- The Washington Times - Tuesday, April 16, 2002

To quote H.L. Mencken, "The difference between a moral man and a man of honor is that the latter regrets a discreditable act, even when it has worked and he has not been caught."
Who among us has not committed a "discreditable act," either deliberately or unwittingly? The "little white lie" to protect a friend's feelings, the undocumented deduction to "fudge" a tax return or the pithy phrase misplaced in a crucial term paper.
Honor has been on my mind lately. Maybe it was the April 15 tax deadline looming large or the D.C. inspector general's report on the unethical fund-raising practices of Mayor Anthony A. Williams' administration.
Then again, we all have people in our lives whose past indiscretions and betrayals continue to haunt and harm us. To forgive and forget is a tough task.
But what of our collective culture? Have we become "one nation under God" populated by people who cut corners whenever, wherever, to achieve their personal agendas? An acquaintance is fond of saying, "We don't get over in this life; we just get by and only for a while."
It appears that we have been sorely lacking in passing on the pathos that "honesty is the best policy" to our progeny. For one, we hold up questionable pop icons and politicos as role models to impressionable young people.
Speaking of public trust brings me to government coffers, and money brings me to this dreaded tax season.
Did you know that a recent report indicates that the Internal Revenue Service audits poor and working-class people at a higher rate than the wealthy, who have more opportunities to hide their holdings, and fiddle and fudge with their returns?
Congress must do something fast and furious to fix this economic inequity because the same report contends that as much as $64 billion is lost in revenue through unpaid taxes from unaudited partnerships alone.
Have we lost our moral compass? I like to believe that people are inherently good, and that good eventually outweighs evil, but sometimes I wonder and I worry.
The discreditable acts exhibited by some of late cause me to pause.
Take, for example, the cheating scandal at the University of Virginia, where at least 157 students have been investigated for playing fast and loose with their physics term papers. At least 39 were either justifiably expelled or rightly dropped out of school.
But what of those who were not caught? A growing number of college educators contend that they are plagued by plagiarism, especially with the easy Internet access that most students enjoy. From my own teaching experiences, I know it's hard enough to keep track of two dozen students; I can't imagine being in charge of one of those lecture courses with masses of students.
Students will be students, you say. Well, little pranks unchecked turn into big problems, as the University of Maryland has discovered. Have their students not learned to value and respect public and private property given what happened to the College Park business district after the men's basketball team won the national championship?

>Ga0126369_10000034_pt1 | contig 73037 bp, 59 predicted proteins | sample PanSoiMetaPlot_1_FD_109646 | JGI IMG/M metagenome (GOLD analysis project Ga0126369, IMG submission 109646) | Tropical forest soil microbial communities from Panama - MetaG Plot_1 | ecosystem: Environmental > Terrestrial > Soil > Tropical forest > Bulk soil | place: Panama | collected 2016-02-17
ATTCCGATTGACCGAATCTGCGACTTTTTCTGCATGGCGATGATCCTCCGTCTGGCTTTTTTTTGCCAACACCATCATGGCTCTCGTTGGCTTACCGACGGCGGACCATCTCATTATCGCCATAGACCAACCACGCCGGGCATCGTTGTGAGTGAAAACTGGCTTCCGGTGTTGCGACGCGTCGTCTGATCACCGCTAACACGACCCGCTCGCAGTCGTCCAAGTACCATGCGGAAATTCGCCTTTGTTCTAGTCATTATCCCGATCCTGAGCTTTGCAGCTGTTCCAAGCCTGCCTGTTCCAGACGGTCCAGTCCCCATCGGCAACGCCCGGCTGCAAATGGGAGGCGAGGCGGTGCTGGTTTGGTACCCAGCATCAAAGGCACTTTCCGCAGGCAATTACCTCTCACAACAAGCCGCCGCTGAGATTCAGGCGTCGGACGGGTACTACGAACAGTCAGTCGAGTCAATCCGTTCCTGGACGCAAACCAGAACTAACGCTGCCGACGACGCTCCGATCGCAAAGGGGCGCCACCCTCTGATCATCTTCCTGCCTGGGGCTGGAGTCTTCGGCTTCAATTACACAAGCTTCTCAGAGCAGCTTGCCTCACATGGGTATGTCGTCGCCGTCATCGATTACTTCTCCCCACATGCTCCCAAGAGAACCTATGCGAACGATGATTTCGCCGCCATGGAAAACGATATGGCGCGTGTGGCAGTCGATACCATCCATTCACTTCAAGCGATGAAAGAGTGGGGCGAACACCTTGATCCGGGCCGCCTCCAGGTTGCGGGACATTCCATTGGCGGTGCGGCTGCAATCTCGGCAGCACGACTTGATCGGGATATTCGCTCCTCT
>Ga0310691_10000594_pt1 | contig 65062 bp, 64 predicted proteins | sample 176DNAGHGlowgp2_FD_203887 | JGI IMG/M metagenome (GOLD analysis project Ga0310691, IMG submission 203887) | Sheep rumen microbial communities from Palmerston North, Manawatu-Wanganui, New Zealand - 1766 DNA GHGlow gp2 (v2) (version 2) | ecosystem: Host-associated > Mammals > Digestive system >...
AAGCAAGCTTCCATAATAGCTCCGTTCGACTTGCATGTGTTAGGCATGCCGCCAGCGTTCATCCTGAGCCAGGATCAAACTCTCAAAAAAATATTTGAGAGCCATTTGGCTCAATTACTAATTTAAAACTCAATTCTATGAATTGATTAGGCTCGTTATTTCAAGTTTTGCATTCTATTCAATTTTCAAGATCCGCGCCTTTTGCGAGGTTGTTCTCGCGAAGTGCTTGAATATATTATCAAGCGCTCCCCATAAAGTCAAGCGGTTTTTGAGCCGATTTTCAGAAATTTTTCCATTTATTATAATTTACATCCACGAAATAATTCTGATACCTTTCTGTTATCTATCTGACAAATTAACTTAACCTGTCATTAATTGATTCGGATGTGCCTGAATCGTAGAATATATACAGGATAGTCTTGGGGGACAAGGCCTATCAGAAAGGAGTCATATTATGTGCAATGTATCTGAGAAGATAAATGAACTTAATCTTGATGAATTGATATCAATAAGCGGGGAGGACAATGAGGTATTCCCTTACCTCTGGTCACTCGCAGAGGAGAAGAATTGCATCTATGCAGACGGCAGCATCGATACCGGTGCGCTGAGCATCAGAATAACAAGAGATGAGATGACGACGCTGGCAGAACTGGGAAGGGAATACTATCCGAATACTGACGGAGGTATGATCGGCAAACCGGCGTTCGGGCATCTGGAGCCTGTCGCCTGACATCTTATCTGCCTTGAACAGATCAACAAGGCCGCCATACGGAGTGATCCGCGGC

University officials must move swiftly and surely to ferret out those students who were involved in the melee and harshly sanction them even if it means expulsion, although it is believed that the majority of miscreants were not students.
It is the responsibility of adults to set the standard and make it crystal clear that dishonorable behaviors will not be tolerated.
Talk of toleration. How were those Catholic priests, even one in our area, allowed to get away with abusing their flocks? Certainly, these "holy" men are not members of an exclusive club because abuse comes in all forms, fashions and forums in American society. But this will not change until more honorable men and women force this issue to the forefront.
We cannot continue to blame the victim or sweep seedy acts like rape and incest under the rug until we trip over the hidden heap.
That's exactly what must have happened in Prince William County. Here a decorated state trooper, William A. "Buck" Carter, had made such a habit of preying on young, white women whom he solicited for sex in exchange for dropping dubious charges against them that he became a legend before the first case was ever filed against him.
Given his uneven rate of arresting women, his superiors had to be suspicious, and they, too, must share in his sanctions should he be found guilty. Others will bear the burden, as prosecutors had to dismiss the cases against nearly 40 women, some of whom are still possibly drinking and driving, and endangering other motorists.
It may sound silly, but I mourn for the civil days when one motorist actually yielded the right of way to another. Today, they cut you off and then flip you the finger. Or kill you.
And what manner of beast beat to death a Laurel man, Martin McWilliams, while his 4-year-old daughter and her young cousins trembled in terror? Mr. McWilliams was just doing the right Daddy thing when this senseless parking-lot crime occurred.
Is there an unspoken dishonor taking hold of the land: Do what ever you want just as long as you don't get caught?
It makes you wonder, as H.L. Mencken asked, how do these people live with themselves and their "discreditable acts."

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